Article

Human and E.coli excinucleases are affected differently by the sequence context of acetylaminofluorene-guanine adduct.

Department of Biochemistry and Biophysics, University of North Carolina, School of Medicine, Chapel Hill.
Nucleic Acids Research (Impact Factor: 8.81). 12/1994; 22(23):4869-71. DOI: 10.1093/nar/22.23.4869
Source: PubMed

ABSTRACT Synthetic DNA substrates containing an acetylaminofluorene (AAF) adduct at each of the three guanine in the G1G2CG3CC sequence were constructed and tested as substrates for reconstituted E.coli (A)BC excinuclease and human excinuclease in HeLa cell-free extract (CFE). The (A)BC excinulcease repaired the three substrates with relative efficiencies of G1:G2:G3 of 100:18:66 in agreement with an earlier report [Seeberg, E., and Fuchs, R.P.P. (1990) Proc. Natl Acad. Sci. USA 87, 191-194]. The same lesions were repaired by the human excinuclease with the strikingly different efficiencies of G1:G2:G3 as 38:100:68. These results reveal that the human excinuclease is affected by the sequence context of the lesion in a different manner than its prokaryotic counterpart.

0 Bookmarks
 · 
46 Views
  • Source
    [Show abstract] [Hide abstract]
    ABSTRACT: This report revises the use of the maximum energy recovery criterion as objective function for real-time optimisation of heat-exchanger networks. Though in general this criterion leads to minimum total heat exchanged in the service units, it is not sufficient to achieve the actual minimum operation cost. This analysis discusses the characteristics of the network structure for which the last statement is applicable, and proposes an alternative performance index to address more directly the final economic objective for which these heat-recovery systems are created. An application example demonstrates the significant differences in operating conditions that may result from using one or the other criterion, something of outmost importance when defining online optimisation for these systems.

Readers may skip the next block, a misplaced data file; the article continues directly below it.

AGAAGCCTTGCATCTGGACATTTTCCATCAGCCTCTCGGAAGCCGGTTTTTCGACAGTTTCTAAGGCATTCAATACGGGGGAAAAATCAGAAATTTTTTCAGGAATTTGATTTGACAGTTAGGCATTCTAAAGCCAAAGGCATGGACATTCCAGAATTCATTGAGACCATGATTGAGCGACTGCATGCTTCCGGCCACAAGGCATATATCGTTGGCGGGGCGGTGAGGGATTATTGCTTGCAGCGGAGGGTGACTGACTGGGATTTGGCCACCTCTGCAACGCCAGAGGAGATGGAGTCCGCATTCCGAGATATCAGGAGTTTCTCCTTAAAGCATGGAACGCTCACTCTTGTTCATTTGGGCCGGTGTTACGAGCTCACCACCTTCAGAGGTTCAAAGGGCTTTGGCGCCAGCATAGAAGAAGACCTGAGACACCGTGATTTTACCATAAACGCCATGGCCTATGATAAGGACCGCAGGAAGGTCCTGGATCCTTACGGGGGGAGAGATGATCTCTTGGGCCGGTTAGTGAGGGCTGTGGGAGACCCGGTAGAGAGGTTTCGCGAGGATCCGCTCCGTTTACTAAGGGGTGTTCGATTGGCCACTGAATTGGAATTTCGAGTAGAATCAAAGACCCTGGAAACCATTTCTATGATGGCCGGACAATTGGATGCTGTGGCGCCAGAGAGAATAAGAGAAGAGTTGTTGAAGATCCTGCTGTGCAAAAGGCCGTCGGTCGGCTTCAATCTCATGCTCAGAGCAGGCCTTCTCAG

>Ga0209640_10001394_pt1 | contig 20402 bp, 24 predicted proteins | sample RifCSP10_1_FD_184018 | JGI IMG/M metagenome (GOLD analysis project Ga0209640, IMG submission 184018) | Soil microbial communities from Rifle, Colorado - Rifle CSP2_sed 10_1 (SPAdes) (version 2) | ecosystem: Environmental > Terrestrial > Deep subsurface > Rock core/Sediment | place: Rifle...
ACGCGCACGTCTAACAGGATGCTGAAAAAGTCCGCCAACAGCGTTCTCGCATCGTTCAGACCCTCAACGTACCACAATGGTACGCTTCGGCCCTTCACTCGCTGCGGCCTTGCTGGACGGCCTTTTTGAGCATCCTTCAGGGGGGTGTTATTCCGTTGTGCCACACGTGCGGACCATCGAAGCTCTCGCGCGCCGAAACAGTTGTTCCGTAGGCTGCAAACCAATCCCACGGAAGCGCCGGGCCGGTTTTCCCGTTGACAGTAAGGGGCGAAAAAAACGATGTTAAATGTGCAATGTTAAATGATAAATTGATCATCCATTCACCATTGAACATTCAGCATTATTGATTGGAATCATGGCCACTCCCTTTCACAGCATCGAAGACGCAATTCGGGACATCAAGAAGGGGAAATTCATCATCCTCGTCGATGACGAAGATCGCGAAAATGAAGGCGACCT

• [Show abstract] [Hide abstract]
    ABSTRACT: Nucleotide excision repair (NER) removes lesions caused by environmental mutagens or UV light from DNA. A hallmark of NER is the extraordinarily wide substrate specificity, raising the question of how one set of proteins is able to recognize structurally diverse lesions. Two key features of good NER substrates are that they are bulky and thermodynamically destabilize DNA duplexes. To understand what the limiting step in damage recognition in NER is, we set out to test the hypothesis that there is a correlation of the degree of thermodynamic destabilization induced by a lesion, binding affinity to the damage recognition protein XPC-RAD23B and overall NER efficiency. We chose to use acetylaminofluorene (AAF) and aminofluorene (AF) adducts at the C8 position of guanine in different positions within the NarI (GGCGCC) sequence, as it is known that the structures of the duplexes depend on the position of the lesion in this context. We found that the efficiency of NER and the binding affinity of the damage recognition factor XPC-RAD23B correlated with the thermodynamic destabilization induced by the lesion. Our study is the first systematic analysis correlating these three parameters and supports the idea that initial damage recognition by XPC-RAD23B is a key rate-limiting step in NER.
    Chemical Research in Toxicology 10/2012; 25(11). DOI:10.1021/tx3003033 · 4.19 Impact Factor
  • Source
    [Show abstract] [Hide abstract]
    ABSTRACT: The environmental arylamine mutagens are implicated in the etiology of various sporadic human cancers. Arylamine-modified dG lesions were studied in two fully paired 11-mer duplexes with a -G*CN- sequence context, in which G* is a C8-substituted dG adduct derived from fluorinated analogs of 4-aminobiphenyl (FABP), 2-aminofluorene (FAF) or 2-acetylaminofluorene (FAAF), and N is either dA or dT. The FABP and FAF lesions exist in a simple mixture of 'stacked' (S) and 'B-type' (B) conformers, whereas the N-acetylated FAAF also samples a 'wedge' (W) conformer. FAAF is repaired three to four times more efficiently than FABP and FAF. A simple A- to -T polarity swap in the G*CA/G*CT transition produced a dramatic increase in syn-conformation and resulted in 2- to 3-fold lower nucleotide excision repair (NER) efficiencies in Escherichia coli. These results indicate that lesion-induced DNA bending/thermodynamic destabilization is an important DNA damage recognition factor, more so than the local S/B-conformational heterogeneity that was observed previously for FAF and FAAF in certain sequence contexts. This work represents a novel 3'-next flanking sequence effect as a unique NER factor for bulky arylamine lesions in E. coli.
    Nucleic Acids Research 11/2012; 41(2). DOI:10.1093/nar/gks1077 · 8.81 Impact Factor

Full-text (3 Sources)

Download
13 Downloads
Available from
Jun 10, 2014